Thursday, June 23, 2011
Standalone sequel to Eon
Because I've been reading more than one book a day, I am way ahead on reviews. Consequently although I read Eon at the end of April and Eona at the end of May, I am not getting around to reviewing both until today. That is also why there are sometimes two reviews in a day: in an effort to catch up.
My first comment is that this book is SO long. It was a little awkward to hold, especially compared to the sleekness of my nookcolor and I definitely think some parts could have been edited down. Instead of breathlessly anticipating the conclusion, I just wanted to know who lived and who survived and I kept calculating how many pages I had until I was finished. Perhaps Eona would die; except she wouldn't since the story is told in first-person, robbing it of some suspense.
In some ways though this book was sleeker as the reader presumably already knows a lot about dragons and the royal succession crisis because of the first book. No major new character is introduced (I think Yuso was in Eon) but new facets of the characters are explored especially gender dynamics as Lady Dela and Ryko in particular struggle. Eona adjusted quite easily to being female; I would have enjoyed seeing her struggle a lot more in this regard.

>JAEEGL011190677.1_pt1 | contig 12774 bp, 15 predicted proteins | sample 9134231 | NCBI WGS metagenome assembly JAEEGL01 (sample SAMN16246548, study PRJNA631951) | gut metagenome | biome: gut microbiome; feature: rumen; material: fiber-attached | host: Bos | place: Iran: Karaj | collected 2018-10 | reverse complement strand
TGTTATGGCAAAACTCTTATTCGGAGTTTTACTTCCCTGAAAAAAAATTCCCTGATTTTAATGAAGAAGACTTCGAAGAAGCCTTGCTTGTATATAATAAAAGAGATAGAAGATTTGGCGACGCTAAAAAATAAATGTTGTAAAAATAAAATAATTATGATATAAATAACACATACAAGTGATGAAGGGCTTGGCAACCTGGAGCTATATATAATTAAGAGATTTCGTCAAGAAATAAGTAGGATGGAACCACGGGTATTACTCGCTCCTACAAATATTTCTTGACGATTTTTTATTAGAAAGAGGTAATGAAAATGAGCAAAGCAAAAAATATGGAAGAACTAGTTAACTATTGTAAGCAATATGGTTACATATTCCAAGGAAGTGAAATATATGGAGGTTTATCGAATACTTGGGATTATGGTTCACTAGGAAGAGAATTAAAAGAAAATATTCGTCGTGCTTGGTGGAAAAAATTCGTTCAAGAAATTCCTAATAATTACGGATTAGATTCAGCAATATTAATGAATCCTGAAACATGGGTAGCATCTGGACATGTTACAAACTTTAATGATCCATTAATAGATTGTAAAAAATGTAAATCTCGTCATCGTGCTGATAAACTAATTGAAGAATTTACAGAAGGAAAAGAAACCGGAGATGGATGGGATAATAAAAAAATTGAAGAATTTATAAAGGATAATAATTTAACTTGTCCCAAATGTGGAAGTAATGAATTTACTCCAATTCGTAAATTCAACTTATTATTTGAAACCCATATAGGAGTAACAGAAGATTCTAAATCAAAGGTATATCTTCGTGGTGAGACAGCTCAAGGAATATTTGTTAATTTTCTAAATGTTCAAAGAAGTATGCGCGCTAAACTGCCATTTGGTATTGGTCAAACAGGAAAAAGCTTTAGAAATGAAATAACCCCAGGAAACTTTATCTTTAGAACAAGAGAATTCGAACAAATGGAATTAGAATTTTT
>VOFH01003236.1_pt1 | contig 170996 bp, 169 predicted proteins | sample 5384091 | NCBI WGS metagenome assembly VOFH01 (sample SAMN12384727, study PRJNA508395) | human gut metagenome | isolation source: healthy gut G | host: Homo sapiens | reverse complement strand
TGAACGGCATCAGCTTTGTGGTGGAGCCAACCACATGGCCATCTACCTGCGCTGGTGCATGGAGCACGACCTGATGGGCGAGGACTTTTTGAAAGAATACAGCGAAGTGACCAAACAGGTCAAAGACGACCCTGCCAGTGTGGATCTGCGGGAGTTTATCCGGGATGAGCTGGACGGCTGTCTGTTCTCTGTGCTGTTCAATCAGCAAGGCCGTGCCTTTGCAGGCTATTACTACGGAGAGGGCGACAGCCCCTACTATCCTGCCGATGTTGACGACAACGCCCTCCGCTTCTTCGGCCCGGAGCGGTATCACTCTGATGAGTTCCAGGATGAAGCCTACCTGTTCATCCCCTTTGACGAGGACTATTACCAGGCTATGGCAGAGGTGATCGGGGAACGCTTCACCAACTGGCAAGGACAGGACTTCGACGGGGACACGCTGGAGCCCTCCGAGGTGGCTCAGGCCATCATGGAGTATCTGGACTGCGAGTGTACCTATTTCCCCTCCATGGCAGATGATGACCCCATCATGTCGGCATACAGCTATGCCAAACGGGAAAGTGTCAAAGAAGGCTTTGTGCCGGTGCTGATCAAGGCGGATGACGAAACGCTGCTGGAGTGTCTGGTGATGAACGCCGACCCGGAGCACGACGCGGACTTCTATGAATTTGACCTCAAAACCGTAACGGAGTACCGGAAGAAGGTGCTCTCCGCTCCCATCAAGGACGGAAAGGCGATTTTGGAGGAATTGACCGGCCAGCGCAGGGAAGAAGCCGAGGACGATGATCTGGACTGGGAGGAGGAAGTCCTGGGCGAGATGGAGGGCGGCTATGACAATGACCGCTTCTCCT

The new mystery revolves partly around Eona's ancestor Kinara, who sometimes tries to act through Eona to take the pearl from Kygo's throat, which would kill him. She must fight those instincts as well as learn to control her power as well as attempt to protect Kygo from the ruthlessness of his uncle. Although I knew that Sethon was a threat, there were many sections were his terrifying presence did not hang over the rebellion; it made it hard to remember why there were fighting. However, I mostly enjoyed those segments as well as the twist, which I think will be genuinely surprising to the majority of readers.
Kind of Spoiler:
In the first book, Eona seemed to be drawing closer to Kygo in what would be a tricky romantic relationship. However this is challenged by the reappearance of Lord Ido who turns out to only be 24, while I had been imagining him as Mulan's father (who is no villain so I don't know why that's the image in my head). His and Eona's power works through a powerful connection, physical, mental, and sexual. I wasn't thrilled with her feelings toward Ido after he almost raped her in the first book but...this part ends as it should.
Overall: Not as good as the first due to length and pacing but one you'll probably want to read if you enjoyed the first.